Non-domestic buildings - heating systems: research report

Research we commissioned from Locogen to provide a set of case studies on the installation of zero direct emissions heating systems in both new and existing non-domestic buildings. Provides key insights on the challenges and opportunities in decarbonising these buildings.

1. Background

a. Policy context

A major challenge that must be addressed in order to meet Scotland’s target of net zero greenhouse gas emissions by 2045 is the decarbonisation of heat in buildings. Until its closure in 2021, the main incentive for heat decarbonisation across the UK was the Renewable Heat Incentive (RHI), which provided payments for renewable heat generation in buildings. In Scotland, renewable heat has also been incentivised by the Zero Waste Scotland (ZWS) SME Loan Scheme, with further initiatives available for domestic properties.

As set out in the Scottish Government’s Heat in Building Strategy[1], the incoming New Build Heat Standard (NBHS) will mandate the use of Zero Direct Emissions Heat (ZDEH) technologies in all new buildings applying for a building warrant from 2024. The policy definition of ZDEH is understood to include any technology which provides heat (or cooling) with zero direct emissions (within the curtilage of the building) under normal operation. Technologies included in this scope are direct electric systems, heat pumps, heat network connections, and potentially hydrogen. Biomass combustion is not classed as ZDEH, but it is an established source of renewable heat in Scotland. Due to concerns around the air quality impacts of biomass combustion and priorities over the use of our biomass resource, the Scottish Government is currently deciding under what circumstances, if any, biomass combustion will be allowable under NBHS and other regulations.

In the Strategy the Scottish Government has also committed to regulations to decarbonise heat in existing non-domestic buildings from 2025. Aside from new builds (and domestic buildings, which are not within the scope of this research), the approximately 220,000 existing non-domestic buildings in Scotland must be decarbonised. Although a complete dataset of this stock is not currently available, the Scottish Government estimates that approximately half of these buildings are already heated by traditional direct electric (which until recently has not been considered as a ZDEH technology) or to a lesser extent other ZDEH technologies. The majority of these buildings use electrical heating, either in the form of direct electric, reversible air conditioning or Variable Refrigerant Flow (VRF) systems. Only a very small proportion currently use heat pumps and heat network heating systems that potentially offer the lowest operational cost for ZDEH systems. Therefore, it is anticipated that insight can be obtained from early-movers of new ZDEH systems as to how the rest of Scotland’s buildings can successfully implement ZDEH by the Government’s 2045 target.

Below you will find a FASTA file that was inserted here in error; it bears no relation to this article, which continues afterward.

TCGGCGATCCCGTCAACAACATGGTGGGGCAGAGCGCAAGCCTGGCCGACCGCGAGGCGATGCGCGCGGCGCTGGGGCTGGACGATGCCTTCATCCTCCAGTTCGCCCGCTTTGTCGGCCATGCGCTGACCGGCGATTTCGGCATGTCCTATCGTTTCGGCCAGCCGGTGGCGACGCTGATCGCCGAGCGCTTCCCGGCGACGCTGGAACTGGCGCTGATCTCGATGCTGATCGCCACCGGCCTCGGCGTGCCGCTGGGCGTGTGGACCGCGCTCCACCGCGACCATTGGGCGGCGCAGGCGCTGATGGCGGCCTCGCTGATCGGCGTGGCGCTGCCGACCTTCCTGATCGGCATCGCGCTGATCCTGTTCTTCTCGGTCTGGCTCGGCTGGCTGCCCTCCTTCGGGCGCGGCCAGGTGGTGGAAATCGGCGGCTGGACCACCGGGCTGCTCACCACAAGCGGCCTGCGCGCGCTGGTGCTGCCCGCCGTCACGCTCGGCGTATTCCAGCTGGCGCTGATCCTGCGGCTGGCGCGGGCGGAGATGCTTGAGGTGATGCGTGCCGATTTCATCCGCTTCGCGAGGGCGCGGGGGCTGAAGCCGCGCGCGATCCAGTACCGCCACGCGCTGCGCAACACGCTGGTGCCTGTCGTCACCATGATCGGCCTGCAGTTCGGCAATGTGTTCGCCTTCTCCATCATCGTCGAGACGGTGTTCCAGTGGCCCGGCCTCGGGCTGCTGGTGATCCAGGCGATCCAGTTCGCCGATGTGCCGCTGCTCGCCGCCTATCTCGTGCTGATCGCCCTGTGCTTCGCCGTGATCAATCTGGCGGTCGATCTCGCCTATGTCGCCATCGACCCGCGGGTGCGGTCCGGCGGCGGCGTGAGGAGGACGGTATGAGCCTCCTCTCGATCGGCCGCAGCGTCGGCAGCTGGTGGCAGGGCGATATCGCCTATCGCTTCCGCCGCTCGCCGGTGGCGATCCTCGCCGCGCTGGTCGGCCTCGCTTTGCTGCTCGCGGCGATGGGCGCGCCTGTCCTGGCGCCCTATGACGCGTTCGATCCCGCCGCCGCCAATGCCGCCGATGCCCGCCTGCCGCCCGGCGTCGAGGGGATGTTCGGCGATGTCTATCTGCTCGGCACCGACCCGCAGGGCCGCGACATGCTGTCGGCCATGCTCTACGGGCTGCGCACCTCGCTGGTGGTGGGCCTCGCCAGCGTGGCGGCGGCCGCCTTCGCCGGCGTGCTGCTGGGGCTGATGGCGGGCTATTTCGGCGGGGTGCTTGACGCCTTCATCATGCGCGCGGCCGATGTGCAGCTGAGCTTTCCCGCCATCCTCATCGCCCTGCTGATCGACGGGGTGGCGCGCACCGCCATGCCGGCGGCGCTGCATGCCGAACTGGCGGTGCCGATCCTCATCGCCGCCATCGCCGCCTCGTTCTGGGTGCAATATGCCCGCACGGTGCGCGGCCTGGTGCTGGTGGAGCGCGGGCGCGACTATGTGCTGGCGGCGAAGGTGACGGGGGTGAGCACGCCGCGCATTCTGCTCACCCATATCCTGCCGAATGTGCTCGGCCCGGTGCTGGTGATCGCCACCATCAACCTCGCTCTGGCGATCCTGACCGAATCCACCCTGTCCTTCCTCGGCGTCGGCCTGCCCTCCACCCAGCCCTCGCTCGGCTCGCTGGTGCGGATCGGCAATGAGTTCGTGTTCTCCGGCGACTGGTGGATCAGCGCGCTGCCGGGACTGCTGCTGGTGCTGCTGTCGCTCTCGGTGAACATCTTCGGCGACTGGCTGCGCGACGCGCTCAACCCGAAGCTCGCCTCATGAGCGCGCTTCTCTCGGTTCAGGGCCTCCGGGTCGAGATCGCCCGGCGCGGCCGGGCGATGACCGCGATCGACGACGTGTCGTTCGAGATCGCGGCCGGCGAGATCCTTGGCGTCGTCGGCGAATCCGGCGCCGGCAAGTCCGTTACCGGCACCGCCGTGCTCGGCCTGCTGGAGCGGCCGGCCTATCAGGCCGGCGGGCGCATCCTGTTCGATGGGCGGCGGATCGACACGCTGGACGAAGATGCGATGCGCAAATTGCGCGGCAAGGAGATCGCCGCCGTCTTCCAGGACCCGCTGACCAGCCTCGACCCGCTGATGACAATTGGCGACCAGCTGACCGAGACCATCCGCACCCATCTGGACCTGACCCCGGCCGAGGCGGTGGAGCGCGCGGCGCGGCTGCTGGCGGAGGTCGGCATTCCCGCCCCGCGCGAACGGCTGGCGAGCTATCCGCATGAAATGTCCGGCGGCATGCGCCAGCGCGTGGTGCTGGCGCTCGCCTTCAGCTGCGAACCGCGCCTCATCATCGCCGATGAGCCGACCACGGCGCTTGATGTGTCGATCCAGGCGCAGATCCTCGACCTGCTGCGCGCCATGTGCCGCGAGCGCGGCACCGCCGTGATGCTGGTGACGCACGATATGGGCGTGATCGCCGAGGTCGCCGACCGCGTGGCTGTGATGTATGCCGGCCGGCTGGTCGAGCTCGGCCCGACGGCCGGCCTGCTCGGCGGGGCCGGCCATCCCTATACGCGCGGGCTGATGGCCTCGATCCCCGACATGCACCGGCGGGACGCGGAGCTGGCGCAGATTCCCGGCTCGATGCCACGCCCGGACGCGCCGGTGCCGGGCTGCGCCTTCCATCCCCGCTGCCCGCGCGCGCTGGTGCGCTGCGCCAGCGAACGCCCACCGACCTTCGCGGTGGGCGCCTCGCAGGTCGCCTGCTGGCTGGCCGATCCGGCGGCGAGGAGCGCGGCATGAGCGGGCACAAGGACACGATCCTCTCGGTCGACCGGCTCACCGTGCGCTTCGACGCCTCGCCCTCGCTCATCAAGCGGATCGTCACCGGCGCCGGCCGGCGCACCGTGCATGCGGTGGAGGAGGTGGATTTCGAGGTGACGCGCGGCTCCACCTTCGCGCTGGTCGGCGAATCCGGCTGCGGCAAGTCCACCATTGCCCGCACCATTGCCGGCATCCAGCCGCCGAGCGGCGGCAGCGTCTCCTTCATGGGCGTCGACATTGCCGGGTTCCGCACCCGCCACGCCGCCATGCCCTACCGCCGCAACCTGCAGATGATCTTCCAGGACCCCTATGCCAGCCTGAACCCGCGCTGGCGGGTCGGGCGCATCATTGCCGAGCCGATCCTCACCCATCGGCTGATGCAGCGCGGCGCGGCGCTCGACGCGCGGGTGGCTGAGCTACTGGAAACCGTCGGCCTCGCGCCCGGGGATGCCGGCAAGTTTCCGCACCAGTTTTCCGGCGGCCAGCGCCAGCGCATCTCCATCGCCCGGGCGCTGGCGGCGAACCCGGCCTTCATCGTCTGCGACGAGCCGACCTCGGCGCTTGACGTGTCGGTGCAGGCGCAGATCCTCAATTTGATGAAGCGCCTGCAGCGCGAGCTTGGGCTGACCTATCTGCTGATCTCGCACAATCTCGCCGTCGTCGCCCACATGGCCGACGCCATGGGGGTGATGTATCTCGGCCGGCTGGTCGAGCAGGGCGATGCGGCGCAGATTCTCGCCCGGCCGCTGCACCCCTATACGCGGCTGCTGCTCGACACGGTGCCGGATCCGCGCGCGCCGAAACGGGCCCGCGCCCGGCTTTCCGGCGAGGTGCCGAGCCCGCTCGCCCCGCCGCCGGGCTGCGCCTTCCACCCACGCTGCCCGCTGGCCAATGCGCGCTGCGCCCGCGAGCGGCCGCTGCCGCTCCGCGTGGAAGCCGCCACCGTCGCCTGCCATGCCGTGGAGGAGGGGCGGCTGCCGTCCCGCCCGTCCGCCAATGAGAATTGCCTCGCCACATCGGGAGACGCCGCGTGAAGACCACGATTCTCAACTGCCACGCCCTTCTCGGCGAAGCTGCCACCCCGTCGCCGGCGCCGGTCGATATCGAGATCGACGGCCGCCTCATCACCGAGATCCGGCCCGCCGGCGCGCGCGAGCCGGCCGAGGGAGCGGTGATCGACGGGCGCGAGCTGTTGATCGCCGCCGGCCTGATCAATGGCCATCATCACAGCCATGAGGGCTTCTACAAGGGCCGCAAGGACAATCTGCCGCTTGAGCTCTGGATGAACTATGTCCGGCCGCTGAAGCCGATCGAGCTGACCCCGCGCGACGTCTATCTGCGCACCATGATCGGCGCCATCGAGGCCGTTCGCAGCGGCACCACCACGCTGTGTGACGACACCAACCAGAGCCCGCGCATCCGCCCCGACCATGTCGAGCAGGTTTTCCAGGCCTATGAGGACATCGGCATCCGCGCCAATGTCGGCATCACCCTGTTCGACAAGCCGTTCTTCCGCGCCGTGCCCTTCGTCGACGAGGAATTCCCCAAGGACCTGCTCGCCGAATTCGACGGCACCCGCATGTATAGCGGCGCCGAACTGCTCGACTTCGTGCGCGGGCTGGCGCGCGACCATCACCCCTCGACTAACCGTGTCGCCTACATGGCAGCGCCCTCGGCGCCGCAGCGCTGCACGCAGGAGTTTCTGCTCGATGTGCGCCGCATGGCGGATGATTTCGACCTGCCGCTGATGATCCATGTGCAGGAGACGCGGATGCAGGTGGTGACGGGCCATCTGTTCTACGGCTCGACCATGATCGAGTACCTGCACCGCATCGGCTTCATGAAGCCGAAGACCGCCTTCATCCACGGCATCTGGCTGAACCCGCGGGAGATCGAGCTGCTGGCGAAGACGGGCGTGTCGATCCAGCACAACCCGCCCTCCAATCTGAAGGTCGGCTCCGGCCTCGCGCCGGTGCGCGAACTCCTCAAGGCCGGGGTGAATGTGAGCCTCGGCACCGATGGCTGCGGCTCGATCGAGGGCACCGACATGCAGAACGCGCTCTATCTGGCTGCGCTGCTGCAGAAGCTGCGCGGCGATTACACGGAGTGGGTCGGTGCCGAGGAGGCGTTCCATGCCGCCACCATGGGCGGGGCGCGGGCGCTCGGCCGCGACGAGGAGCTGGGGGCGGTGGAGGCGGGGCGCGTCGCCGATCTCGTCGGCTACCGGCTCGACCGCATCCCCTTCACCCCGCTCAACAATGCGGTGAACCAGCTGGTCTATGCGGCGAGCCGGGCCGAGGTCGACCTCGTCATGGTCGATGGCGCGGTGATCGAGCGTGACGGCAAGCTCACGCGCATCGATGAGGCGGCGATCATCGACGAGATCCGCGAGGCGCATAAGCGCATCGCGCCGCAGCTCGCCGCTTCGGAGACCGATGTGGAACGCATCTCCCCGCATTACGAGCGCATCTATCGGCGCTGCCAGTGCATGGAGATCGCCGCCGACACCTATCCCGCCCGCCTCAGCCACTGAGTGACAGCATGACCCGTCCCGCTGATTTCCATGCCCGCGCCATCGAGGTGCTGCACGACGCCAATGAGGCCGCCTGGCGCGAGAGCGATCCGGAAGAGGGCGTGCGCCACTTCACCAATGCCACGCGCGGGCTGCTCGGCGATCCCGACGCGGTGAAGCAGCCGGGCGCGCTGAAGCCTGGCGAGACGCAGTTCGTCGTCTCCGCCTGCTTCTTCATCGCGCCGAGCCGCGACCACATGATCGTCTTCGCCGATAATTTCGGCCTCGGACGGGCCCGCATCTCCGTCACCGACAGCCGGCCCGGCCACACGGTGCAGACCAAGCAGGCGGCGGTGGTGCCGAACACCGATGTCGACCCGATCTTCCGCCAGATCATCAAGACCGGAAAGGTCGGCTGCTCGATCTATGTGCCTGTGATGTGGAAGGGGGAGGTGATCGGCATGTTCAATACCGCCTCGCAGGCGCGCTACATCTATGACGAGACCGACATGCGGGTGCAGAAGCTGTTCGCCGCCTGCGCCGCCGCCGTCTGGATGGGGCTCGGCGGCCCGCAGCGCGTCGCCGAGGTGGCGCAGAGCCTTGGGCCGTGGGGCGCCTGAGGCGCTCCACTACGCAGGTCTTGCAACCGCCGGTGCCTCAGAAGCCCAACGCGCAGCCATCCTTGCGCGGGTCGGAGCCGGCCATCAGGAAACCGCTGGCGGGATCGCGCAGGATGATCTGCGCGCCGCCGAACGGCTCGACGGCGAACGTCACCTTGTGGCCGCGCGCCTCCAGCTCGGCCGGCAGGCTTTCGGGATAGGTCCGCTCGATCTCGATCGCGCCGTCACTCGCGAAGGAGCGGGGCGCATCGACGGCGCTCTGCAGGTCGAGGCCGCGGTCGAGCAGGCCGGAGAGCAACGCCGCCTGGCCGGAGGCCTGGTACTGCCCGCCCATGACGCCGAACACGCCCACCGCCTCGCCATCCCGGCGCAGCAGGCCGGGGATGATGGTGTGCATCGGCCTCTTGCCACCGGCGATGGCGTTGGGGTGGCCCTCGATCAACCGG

b. Research aims

Locogen were appointed by the Scottish Government to undertake a research project investigating best-practise installations of ZDEH systems in non-domestic buildings to inform the regulatory approach for the non-domestic buildings. The three goals of the research are:

  • To produce at least 14 case studies for new-build, non-domestic buildings with best-practice ZDEH technology installations.
  • To produce at least 6 case studies for existing non-domestic buildings with best practice ZDEH technology installations.
  • To identify any barriers to installation (including reasons why ZDEH are not being installed in certain classes of new builds, if found to be true),
  • To understand the impact that switching to ZDEH technologies will have on the operation of existing non-domestic buildings.

This report provides a summary of the findings from the case studies, namely the barriers and drivers to installation and the impact of retrofitting ZDEH technologies.



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